(o) I return to R. v. Grant and the “three avenues of inquiry” dealt with by the Supreme Court of Canada, commencing at paragraph 67. As noted, I take the case of R. v. Grant as read.
(p) I look at the seriousness of the Charter infringing state conduct.
(q) Here the entry occurred in the context of the police responding to a report of what proved to be an attempted breaking and entering at 10895 – 64th Avenue. The police, Constable Stewart, located the occupants of that house – who had fled the house – in a van parked a few minutes away. The accused and his wife were in the van. Other police attended at the scene where the van had been located. Constable Stewart is the officer who matters. Eventually the accused and his wife drove back to the house. So did the police. The police and the accused and his wife were outside the house. Again it is Constable Stewart who matters. Constable Stewart’s communicating with the accused and his wife was very difficult because of their problem with the English language. Constable Stewart concluded from what had passed between her and these two people since she first encountered them that they consented to the police entering the house to make sure no danger awaited them within the house. The accused opened a garage door and the police entered and searched the house. In the course of the search they found the marihuana grow operation. The accused says he did what he did only because he was ordered to, not because he consented.
(r) The sin in the case at bar is the failure by the police after they found the marihuana grow operation and arrested the accused to sit down and do their best – here Constable Stewart is of interest – to put themselves in a position later to tell a judge what went on, the back and forth, the problems, as Constable Stewart dealt with the accused and his wife. As noted, the Crown properly concedes that it cannot provide a decent body of evidence on which I can pass independent judgment on whether the upshot of what passed between the officers and these two people amounted to a consent to enter the house. Any alleged consent entry resulting in the finding of drugs and the arresting of an accused screams Charter attack. That is not a secret.
(s) The “sin”, as I have referred to it, is a serious thing. We are 28 years into the life of the Charter. It is reasonable for the courts to expect any officer in the position of the police in this case – after the discovering of the marihuana grow operation and the arresting of the accused – to act on the assumption that someday in the future a court may very well have to pass separate judgment on the effect of what was said and done and gesticulated that night. I emphasize that that is not a counsel of perfection. It is, in my opinion, entirely reasonable.
(t) In the circumstances of this case, for the police this far into the life of the Charter not to sit down at the earliest opportunity to do their best to record the detail of what had passed between the police and the accused and his wife was inexcusable.
(u) R. v. Harrison, 2009 SCC 34, makes clear that in assessing the seriousness of the police conduct, I may look at what the police did, or I say did not do, after the events in issue.
(v) I find the seriousness of the police conduct to be significant. The rule of law demands that the police recognize the fact that they operate within a world overlaid with the provisions of the Charter and that they must, wherever possible, take reasonable steps so that on some date in the future a court may, if necessary, be in a position to apply the law to the facts of the case, and not simply to their conclusory opinion. In this case the police did nothing. Twenty-eight years after the advent of the Charter, that is far from an insignificant transgression.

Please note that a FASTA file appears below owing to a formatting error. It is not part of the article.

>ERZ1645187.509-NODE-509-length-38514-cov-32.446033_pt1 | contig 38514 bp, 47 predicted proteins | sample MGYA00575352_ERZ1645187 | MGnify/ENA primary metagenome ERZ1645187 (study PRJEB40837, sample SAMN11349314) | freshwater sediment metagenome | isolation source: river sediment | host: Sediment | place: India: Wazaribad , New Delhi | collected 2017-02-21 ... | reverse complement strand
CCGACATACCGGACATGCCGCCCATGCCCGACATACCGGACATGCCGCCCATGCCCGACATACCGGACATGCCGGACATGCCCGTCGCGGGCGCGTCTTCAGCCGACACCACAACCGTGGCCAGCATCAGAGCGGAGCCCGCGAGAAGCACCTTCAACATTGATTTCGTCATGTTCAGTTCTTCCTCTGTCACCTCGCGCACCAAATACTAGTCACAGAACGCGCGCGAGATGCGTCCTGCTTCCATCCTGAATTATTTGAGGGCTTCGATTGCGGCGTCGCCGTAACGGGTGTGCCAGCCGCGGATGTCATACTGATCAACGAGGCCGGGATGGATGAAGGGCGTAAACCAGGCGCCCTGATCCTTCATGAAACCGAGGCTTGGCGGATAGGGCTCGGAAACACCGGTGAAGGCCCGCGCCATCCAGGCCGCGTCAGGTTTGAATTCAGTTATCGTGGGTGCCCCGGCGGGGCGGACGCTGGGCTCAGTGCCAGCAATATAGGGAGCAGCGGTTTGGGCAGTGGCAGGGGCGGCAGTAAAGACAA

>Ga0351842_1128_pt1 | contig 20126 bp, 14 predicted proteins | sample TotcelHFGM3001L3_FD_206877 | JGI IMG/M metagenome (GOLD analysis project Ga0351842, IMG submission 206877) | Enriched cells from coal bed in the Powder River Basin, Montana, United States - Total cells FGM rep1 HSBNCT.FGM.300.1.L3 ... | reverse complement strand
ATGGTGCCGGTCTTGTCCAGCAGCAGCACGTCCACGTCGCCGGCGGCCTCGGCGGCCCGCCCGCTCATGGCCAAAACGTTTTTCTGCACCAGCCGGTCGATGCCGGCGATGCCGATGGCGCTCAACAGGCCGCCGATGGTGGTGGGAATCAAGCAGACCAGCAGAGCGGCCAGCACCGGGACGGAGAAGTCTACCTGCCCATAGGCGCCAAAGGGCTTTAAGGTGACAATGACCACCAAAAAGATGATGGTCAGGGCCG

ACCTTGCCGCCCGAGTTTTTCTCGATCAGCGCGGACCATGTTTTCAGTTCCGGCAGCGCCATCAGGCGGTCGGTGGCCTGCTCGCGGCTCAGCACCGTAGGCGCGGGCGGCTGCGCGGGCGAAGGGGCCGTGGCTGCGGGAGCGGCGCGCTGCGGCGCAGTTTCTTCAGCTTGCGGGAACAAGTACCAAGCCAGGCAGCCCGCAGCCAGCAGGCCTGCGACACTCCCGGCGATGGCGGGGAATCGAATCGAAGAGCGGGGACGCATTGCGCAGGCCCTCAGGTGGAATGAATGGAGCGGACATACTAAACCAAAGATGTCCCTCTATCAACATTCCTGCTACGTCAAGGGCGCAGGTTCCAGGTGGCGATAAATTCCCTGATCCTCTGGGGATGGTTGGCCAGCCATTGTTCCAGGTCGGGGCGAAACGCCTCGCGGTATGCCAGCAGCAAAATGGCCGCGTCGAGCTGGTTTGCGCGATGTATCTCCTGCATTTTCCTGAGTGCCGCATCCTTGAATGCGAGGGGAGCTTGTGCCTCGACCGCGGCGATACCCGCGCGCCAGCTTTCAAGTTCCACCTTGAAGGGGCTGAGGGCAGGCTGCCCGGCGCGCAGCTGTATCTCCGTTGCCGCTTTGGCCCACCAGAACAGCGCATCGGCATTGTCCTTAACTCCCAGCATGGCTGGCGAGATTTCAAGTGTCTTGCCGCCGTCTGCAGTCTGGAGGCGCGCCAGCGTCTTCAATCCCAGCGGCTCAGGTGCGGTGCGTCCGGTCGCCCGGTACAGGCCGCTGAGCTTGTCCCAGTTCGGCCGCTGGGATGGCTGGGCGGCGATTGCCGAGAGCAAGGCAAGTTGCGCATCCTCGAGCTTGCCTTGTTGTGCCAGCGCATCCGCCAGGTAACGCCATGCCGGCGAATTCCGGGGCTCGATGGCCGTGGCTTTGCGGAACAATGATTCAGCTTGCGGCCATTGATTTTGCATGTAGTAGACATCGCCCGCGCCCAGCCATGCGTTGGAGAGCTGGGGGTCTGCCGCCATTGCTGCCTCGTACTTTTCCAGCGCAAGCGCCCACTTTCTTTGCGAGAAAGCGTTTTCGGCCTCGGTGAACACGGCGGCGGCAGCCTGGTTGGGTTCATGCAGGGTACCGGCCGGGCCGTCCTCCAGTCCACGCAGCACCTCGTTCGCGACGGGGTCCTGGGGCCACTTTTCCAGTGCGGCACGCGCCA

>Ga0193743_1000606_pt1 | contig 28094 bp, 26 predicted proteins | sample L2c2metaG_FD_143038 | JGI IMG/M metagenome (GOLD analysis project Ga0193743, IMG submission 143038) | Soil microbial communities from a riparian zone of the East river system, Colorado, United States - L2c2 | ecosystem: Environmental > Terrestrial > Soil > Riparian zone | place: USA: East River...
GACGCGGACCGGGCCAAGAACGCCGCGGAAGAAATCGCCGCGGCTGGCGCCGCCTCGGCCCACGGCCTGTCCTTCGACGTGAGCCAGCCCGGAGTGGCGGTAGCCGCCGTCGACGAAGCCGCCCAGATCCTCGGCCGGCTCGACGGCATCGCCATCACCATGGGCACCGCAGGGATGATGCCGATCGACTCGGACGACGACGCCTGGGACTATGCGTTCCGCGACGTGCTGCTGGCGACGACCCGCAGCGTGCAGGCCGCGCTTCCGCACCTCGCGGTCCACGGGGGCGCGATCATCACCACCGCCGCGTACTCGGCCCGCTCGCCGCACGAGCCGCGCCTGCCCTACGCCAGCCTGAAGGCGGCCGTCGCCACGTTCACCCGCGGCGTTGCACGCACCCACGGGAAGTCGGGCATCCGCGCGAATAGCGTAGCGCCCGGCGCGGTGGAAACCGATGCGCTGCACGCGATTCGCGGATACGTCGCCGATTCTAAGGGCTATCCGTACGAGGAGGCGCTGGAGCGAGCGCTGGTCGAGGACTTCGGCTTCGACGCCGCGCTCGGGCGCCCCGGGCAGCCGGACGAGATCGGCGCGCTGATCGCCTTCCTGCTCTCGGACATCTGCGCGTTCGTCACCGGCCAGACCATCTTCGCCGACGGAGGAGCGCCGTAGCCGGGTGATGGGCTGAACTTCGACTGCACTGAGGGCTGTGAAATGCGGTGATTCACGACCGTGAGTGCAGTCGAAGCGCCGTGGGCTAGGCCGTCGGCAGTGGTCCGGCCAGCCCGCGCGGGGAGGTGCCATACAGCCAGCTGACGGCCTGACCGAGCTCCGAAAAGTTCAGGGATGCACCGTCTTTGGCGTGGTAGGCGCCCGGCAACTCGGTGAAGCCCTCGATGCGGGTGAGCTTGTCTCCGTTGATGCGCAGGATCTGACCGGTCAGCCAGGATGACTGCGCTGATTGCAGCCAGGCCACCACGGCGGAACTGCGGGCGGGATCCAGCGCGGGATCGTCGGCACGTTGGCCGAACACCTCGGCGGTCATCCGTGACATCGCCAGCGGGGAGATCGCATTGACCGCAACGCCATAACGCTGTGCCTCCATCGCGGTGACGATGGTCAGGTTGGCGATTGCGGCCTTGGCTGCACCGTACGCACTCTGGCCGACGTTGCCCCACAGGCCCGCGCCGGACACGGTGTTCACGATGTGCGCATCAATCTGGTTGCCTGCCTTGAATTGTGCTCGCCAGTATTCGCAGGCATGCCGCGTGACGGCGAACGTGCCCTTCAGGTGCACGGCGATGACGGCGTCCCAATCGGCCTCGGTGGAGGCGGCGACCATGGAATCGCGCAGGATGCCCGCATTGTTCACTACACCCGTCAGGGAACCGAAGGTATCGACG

(w) I turn to the impact on the Charter-protected interests of the accused.
(x) The situation thrown up by the case at bar is different from the usual. The accused is the owner of the house, but he did not reside there. Neither did his wife. He told me that he drops by the house once in a while. Why? Because, as he told me from the witness box on the voir dire, he and another man were growing marihuana in that house.
(y) I find that – to employ some of the analysis revealed by R. v. Edwards,  1 S.C.R. 128 – the totality of the circumstances reveals that the accused’s security interest in the house was that of one who had control of the property and exercised control from time to time and had been in the house when the events on the night in question commenced. He had a reasonable expectation of privacy when in the house, but his security interest was nothing like that of one who resided in the house. In that context, there was certainly an intrusion on his Charter right, secured by s. 8, but what was done, the way it was done – simply making sure no one was in the house – and his limited security interest in the house, leads me to the conclusion that the impact on the protected interest was, at most, moderate.
(z) I turn to society’s interest in an adjudication on the merits. The charges are serious. R. v. Grant says that that cuts both ways. The Crown tells me that without evidence of the proceeds of the search of the house, it has no case on any of the three counts on the indictment. R. v. Grant makes clear that the fact I am dealing with “real evidence” is determinative of nothing. In law it is just another factor to be considered. Society’s interest in an adjudication on the merits is high. But society’s interest in having a justice system that protects its ability to do its job independently of the police is, in my opinion, greater.
(aa) I now focus on paragraphs 85 and 86 of R. v. Grant. I have weighed the “various indications”. I have considered the three lines of inquiry dealt with above. In my opinion, on balance, the admission of the evidence obtained by the breach of Charter s. 8, would bring the administration of justice into disrepute. The fact that the result of the suppressing of the evidence will be that a man who was not only caught cold but confessed to committing the offence while in the witness box will be acquitted is simply the short-term price that must be paid for the long-term maintenance of the rule of law.
(bb) The evidence of the proceeds of the search is excluded.